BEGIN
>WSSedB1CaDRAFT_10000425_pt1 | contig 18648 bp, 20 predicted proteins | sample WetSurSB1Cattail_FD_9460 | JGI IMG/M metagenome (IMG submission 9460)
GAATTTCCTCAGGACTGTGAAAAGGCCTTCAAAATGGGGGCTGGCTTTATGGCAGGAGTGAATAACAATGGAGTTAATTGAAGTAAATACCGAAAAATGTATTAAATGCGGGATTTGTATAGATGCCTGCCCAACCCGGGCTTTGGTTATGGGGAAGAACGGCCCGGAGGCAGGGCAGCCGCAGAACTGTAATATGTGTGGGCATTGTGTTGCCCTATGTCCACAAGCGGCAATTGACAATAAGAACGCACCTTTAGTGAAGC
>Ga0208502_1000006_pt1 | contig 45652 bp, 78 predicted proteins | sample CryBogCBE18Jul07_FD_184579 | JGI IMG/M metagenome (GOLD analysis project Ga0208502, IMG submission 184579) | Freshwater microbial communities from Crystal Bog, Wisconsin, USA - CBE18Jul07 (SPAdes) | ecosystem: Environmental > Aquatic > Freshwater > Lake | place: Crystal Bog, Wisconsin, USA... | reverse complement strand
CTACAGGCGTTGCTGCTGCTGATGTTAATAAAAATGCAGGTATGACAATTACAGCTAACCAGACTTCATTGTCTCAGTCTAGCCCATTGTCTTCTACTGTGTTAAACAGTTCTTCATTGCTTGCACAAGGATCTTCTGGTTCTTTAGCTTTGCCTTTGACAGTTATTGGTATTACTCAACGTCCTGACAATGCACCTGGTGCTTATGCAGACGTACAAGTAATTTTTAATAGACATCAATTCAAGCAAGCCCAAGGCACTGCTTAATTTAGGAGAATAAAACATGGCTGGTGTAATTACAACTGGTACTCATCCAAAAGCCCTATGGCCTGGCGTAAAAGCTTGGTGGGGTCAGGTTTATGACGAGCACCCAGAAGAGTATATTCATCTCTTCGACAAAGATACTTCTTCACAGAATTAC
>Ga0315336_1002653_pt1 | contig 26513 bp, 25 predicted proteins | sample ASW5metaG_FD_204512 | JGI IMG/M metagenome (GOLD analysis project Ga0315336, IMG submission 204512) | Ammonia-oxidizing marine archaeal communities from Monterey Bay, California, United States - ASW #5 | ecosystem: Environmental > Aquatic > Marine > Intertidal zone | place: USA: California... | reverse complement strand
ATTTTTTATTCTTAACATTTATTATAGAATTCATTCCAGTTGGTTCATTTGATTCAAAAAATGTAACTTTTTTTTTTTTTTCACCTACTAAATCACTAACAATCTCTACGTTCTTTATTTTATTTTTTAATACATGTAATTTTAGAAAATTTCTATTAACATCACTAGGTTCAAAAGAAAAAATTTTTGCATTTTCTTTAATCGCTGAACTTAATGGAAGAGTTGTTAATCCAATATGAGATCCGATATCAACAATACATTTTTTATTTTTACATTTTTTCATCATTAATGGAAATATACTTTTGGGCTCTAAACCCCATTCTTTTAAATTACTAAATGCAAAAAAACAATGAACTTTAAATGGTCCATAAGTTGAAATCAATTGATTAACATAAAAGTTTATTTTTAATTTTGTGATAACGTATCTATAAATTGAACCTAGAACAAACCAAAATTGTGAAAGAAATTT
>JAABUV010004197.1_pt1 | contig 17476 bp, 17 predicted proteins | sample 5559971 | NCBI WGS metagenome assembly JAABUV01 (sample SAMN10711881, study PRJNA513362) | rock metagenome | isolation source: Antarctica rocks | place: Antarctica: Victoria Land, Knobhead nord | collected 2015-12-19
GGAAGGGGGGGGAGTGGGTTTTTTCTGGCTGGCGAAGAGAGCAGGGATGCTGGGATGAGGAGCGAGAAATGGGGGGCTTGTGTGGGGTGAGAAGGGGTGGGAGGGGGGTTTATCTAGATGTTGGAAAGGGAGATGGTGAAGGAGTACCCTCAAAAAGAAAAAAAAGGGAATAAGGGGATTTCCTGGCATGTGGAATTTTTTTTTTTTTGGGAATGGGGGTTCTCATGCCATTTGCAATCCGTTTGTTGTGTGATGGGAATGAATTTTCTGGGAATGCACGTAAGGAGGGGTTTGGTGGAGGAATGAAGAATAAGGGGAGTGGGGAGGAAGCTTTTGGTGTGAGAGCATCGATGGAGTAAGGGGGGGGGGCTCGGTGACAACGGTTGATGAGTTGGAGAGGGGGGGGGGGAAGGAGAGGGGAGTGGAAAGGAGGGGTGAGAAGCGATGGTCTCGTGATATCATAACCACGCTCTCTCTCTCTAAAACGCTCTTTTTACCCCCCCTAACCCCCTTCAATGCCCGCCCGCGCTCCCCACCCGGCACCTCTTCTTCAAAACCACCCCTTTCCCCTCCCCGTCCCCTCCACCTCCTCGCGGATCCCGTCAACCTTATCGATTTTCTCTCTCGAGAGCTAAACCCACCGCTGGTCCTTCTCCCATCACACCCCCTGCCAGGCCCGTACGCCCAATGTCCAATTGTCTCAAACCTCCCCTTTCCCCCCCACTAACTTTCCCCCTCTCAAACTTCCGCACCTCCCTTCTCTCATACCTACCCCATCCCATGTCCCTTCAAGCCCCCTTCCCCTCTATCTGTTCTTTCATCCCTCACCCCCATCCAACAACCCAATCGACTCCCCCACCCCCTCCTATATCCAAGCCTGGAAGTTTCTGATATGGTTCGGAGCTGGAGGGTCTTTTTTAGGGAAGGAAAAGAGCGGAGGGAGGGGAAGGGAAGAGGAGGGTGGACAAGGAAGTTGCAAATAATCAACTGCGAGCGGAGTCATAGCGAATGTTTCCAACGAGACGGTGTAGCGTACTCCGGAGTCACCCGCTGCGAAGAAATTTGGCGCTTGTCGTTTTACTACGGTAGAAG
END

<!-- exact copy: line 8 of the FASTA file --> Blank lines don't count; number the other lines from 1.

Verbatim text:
GGAAGGGGGGGGAGTGGGTTTTTTCTGGCTGGCGAAGAGAGCAGGGATGCTGGGATGAGGAGCGAGAAATGGGGGGCTTGTGTGGGGTGAGAAGGGGTGGGAGGGGGGTTTATCTAGATGTTGGAAAGGGAGATGGTGAAGGAGTACCCTCAAAAAGAAAAAAAAGGGAATAAGGGGATTTCCTGGCATGTGGAATTTTTTTTTTTTTGGGAATGGGGGTTCTCATGCCATTTGCAATCCGTTTGTTGTGTGATGGGAATGAATTTTCTGGGAATGCACGTAAGGAGGGGTTTGGTGGAGGAATGAAGAATAAGGGGAGTGGGGAGGAAGCTTTTGGTGTGAGAGCATCGATGGAGTAAGGGGGGGGGGCTCGGTGACAACGGTTGATGAGTTGGAGAGGGGGGGGGGGAAGGAGAGGGGAGTGGAAAGGAGGGGTGAGAAGCGATGGTCTCGTGATATCATAACCACGCTCTCTCTCTCTAAAACGCTCTTTTTACCCCCCCTAACCCCCTTCAATGCCCGCCCGCGCTCCCCACCCGGCACCTCTTCTTCAAAACCACCCCTTTCCCCTCCCCGTCCCCTCCACCTCCTCGCGGATCCCGTCAACCTTATCGATTTTCTCTCTCGAGAGCTAAACCCACCGCTGGTCCTTCTCCCATCACACCCCCTGCCAGGCCCGTACGCCCAATGTCCAATTGTCTCAAACCTCCCCTTTCCCCCCCACTAACTTTCCCCCTCTCAAACTTCCGCACCTCCCTTCTCTCATACCTACCCCATCCCATGTCCCTTCAAGCCCCCTTCCCCTCTATCTGTTCTTTCATCCCTCACCCCCATCCAACAACCCAATCGACTCCCCCACCCCCTCCTATATCCAAGCCTGGAAGTTTCTGATATGGTTCGGAGCTGGAGGGTCTTTTTTAGGGAAGGAAAAGAGCGGAGGGAGGGGAAGGGAAGAGGAGGGTGGACAAGGAAGTTGCAAATAATCAACTGCGAGCGGAGTCATAGCGAATGTTTCCAACGAGACGGTGTAGCGTACTCCGGAGTCACCCGCTGCGAAGAAATTTGGCGCTTGTCGTTTTACTACGGTAGAAG